IPLU1 Personal Reflective Report
Interprofessional learning (IPL) is designed to promote teamwork between members of different disciplines. In order to provide the best care for patients, individuals from different areas of healthcare (e.g. a physiotherapist and a social worker) will collaborate during treatment (Parsell & Bligh, 1998). The two main objectives are to promote an understanding of the roles of other healthcare professionals and to develop teamworking skills. In a time when the roles of healthcare workers are less defined, ILP can be an important way to efficiently care for patients (Parsell & Bligh, 1998). The aims of this assignment will be to look at teamwork (in theory and first-hand) and to evaluate my strengths/weaknesses within the group. A team activity was devised involving a Top Trumps-style card game where healthcare statistics of cities across the UK were used to display the inequality of health/social care provisions across the UK. A role playing presentation was used to show how professional collaboration could be used in treating patients.
Role and functions of a team
We set about the three stages of building the team, catering to individual needs and achieving the task (Adair, 1986). Whilst building the team, we considered factors such as roles within the group, motivation, and the most effective way to communicate. Four stages of building a team from individuals have been identified (Tuckman, 1965): 1) Forming (enthusiasm, ambition and anxiety concerning our roles within the group. 2) Storming (conflicts can arise). 3) Norming (resolution of conflicts and a clearer vision). 4) Performing (clarity of roles within the team). Examples of each of these stages were seen during the first week; however I feel that we quickly began to work as a team. We progressed by using ‘ice-breaking’ sessions to get to know each other (including electronic WIKI sessions on Skype), by discussing our knowledge of IPL and setting ground rules for the team. Discussing the individual needs within the team we considered particular strengths of individuals, which allowed us to assign individual tasks. I represented my own area of study and took on the role of an occupational therapist. Whilst discussing how to achieve the tasks we ensured that they were clearly defined and allocated sub-tasks accordingly. We ensured that tasks could be done to the appropriate standard within the timeframe and checked progress of tasks against the plan, making adjustments along the way if necessary.
Individual role and my contribution to the team
We identified three roles were necessary in the team: leader, thinker and achiever. The leader should ensure motivation and clarity on the tasks, the thinker should collect and analyse information about the task and the achiever might ensure that work is done to an acceptable standard. I was chosen as the thinker within the group. My role was to decide the game for the first activity and to research the necessary data for this game. I decided to use a version of the card game Top Trumps, where statistics such as life expectancy and infant deaths from cities across the UK were played against each other. In this way inequalities in healthcare between cities could be quickly discovered. In particular we highlighted the differences in healthcare provisions between rural and urban areas, using Newcastle and Portsmouth as examples. During week 2, we demonstrated how IPL can be used for the benefit of a patient with a role playing activity. Here we planned treatment for a patient who had suffered injuries during a suspected suicide attempt. Members of the team from different healthcare disciplines met to discuss the best course of treatment. As an Occupational Therapist I proposed treatments such as range of motion exercises and injury support. Medical treatment was also offered by team members from other healthcare disciplines whilst others were able to offer social care advice regarding the suicide attempt. A Peer Assessment was then carried out on each team member. My time management was described as reliable and punctual, although perhaps I could develop my skills at prioritising tasks. Within the group I was found to accept my fair share of the work and provide constructive criticism where necessary. My communication skills were also praised; however perhaps I listened too often when I could have been leading a discussion.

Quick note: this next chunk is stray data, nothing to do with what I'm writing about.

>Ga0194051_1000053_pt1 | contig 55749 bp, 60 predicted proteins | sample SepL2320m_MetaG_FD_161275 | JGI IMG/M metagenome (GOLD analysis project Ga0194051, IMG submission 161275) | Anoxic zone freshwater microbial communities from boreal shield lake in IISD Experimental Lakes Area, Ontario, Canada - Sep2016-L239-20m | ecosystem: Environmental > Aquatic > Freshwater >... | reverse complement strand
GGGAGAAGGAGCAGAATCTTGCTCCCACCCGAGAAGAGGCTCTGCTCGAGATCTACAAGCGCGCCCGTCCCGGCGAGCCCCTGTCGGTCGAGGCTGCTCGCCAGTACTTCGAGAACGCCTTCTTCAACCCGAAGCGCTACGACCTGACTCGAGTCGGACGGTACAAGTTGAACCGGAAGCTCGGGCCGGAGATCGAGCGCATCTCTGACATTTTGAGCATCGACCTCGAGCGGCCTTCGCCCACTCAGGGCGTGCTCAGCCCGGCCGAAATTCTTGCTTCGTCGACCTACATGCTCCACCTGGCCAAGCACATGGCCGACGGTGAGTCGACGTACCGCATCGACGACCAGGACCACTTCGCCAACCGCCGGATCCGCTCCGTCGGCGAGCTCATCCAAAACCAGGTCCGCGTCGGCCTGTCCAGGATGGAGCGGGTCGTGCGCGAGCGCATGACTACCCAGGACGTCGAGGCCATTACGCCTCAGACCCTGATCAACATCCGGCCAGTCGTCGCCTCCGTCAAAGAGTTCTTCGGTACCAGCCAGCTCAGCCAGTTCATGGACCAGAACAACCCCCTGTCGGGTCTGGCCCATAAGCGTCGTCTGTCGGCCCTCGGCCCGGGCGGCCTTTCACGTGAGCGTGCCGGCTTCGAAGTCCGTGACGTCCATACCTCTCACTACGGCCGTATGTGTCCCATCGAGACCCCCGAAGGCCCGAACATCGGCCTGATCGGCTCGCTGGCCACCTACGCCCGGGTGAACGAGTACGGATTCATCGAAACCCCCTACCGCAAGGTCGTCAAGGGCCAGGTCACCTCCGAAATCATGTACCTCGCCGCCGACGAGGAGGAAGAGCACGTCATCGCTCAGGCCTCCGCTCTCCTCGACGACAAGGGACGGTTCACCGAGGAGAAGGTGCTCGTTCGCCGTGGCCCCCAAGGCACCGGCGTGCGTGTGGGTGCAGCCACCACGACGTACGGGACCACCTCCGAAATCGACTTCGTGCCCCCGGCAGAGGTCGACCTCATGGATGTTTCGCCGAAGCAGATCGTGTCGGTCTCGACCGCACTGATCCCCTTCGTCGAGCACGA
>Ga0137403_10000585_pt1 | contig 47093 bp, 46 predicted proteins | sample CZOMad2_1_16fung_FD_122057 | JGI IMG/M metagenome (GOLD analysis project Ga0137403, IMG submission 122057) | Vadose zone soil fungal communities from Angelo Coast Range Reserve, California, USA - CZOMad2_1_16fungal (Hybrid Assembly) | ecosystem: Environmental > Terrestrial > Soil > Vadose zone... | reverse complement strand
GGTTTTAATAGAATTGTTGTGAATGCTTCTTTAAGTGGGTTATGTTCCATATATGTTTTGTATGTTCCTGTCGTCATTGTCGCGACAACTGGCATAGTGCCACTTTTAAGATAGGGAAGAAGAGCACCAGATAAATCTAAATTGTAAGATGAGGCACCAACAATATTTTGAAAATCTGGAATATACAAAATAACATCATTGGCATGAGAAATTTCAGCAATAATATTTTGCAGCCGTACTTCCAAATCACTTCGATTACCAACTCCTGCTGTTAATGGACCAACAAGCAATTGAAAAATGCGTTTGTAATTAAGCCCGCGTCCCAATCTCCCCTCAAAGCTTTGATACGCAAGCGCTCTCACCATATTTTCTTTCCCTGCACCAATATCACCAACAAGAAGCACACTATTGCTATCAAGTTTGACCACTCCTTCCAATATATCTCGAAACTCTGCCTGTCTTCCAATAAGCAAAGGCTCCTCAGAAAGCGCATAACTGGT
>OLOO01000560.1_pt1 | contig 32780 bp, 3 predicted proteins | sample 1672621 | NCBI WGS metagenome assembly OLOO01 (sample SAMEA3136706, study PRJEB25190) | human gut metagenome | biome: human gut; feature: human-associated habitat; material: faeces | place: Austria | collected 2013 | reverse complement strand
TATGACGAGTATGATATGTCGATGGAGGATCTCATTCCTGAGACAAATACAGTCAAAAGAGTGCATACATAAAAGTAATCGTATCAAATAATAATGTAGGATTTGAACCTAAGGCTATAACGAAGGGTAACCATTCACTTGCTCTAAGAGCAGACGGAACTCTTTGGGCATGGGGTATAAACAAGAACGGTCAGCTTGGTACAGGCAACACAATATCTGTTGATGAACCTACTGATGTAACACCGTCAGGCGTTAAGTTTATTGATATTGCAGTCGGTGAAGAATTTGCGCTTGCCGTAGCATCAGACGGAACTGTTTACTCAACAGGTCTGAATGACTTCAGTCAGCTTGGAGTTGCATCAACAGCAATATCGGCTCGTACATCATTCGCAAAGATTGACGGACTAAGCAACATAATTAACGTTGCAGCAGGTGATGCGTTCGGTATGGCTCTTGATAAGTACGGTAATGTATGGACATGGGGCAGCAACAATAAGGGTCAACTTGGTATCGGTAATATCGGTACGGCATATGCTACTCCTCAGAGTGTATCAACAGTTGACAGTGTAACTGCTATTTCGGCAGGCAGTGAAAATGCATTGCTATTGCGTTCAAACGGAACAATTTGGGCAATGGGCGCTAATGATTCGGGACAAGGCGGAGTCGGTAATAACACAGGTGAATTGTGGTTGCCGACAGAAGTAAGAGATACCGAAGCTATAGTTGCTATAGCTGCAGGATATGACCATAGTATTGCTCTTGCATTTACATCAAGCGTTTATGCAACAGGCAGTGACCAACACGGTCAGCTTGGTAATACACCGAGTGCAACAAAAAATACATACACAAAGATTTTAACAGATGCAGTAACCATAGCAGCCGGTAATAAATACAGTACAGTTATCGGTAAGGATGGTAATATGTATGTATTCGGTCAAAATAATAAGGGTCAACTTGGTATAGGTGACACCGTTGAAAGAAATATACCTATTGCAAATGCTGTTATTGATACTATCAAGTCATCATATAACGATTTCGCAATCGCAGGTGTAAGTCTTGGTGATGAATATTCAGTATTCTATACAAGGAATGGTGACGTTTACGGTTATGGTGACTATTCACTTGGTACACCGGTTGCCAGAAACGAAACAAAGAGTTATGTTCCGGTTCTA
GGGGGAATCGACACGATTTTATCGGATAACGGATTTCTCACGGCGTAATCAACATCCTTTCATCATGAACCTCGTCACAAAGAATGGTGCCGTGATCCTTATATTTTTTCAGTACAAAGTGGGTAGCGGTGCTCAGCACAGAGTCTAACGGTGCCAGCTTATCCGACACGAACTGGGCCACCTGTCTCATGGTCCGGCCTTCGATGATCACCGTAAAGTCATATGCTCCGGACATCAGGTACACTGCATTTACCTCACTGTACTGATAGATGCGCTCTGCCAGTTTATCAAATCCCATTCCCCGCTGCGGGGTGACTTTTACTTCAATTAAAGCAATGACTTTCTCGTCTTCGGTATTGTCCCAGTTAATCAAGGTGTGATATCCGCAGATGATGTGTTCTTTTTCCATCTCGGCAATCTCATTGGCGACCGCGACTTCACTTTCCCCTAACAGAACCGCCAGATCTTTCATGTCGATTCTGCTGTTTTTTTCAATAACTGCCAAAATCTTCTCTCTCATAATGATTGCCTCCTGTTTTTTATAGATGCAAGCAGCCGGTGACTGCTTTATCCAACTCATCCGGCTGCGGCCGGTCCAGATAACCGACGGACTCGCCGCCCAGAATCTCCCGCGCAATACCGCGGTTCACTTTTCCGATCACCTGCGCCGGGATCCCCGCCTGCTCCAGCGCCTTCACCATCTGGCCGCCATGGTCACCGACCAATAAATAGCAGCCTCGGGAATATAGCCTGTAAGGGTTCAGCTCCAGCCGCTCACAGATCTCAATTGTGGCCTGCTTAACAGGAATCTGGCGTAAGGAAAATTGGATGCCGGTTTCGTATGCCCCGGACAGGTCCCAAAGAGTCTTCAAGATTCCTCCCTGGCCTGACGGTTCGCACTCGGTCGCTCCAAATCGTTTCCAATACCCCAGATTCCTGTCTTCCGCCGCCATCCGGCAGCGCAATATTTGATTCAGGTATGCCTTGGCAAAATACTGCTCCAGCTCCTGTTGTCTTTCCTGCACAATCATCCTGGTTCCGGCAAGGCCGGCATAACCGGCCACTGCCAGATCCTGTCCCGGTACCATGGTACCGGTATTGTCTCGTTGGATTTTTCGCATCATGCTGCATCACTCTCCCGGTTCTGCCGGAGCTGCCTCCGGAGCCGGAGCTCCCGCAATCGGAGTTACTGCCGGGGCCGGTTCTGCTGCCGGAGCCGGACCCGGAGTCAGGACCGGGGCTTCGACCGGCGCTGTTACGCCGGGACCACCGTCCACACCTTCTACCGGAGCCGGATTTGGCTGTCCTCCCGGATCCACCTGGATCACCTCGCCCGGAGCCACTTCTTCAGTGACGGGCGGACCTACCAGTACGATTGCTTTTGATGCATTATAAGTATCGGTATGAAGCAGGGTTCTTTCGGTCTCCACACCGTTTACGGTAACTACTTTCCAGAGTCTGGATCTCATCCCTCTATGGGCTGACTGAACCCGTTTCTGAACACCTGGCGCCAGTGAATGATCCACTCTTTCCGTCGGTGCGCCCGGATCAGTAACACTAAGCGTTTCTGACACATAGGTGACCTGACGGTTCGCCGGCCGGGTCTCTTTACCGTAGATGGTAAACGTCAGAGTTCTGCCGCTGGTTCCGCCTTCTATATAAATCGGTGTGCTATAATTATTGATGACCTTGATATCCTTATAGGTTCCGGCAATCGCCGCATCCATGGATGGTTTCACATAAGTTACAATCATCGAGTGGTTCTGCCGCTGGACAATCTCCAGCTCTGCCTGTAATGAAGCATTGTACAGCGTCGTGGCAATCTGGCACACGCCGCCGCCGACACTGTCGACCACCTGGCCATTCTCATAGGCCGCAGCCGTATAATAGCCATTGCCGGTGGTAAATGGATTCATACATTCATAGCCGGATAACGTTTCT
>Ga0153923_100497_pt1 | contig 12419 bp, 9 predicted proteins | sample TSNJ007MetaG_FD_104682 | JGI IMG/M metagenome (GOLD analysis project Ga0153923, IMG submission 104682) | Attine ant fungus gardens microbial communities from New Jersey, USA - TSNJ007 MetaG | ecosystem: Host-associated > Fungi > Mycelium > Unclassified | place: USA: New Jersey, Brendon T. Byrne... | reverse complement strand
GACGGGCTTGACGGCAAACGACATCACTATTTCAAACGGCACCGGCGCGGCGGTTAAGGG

IPL is an effective way of encouraging teamwork with people from other disciplines and in a healthcare capacity can be of great benefit. During this exercise we learned how to build a team, identify individual needs, and use teamwork as the foundation to achieve a task. Using knowledge of (In)equality in healthcare we completed a game activity that demonstrated this theory in practice, whilst the role playing presentation displayed fundamentals of the IPL process. In doing so we saw the effectiveness that interprofessional learning and work can have for the treatment of patients in an increasingly complicated healthcare system.
Parsell, G., Bligh, J. (1998) ‘Interprofessional Learning’, Postgraduate medical journal, 74, pp89-95
Adair, John (1986) Effective Team Building, Aldershot, Gower.
Tuckman, B.W. (1965) Developmental sequence in small groups, Psychological Bulletin, 63 pp.384-99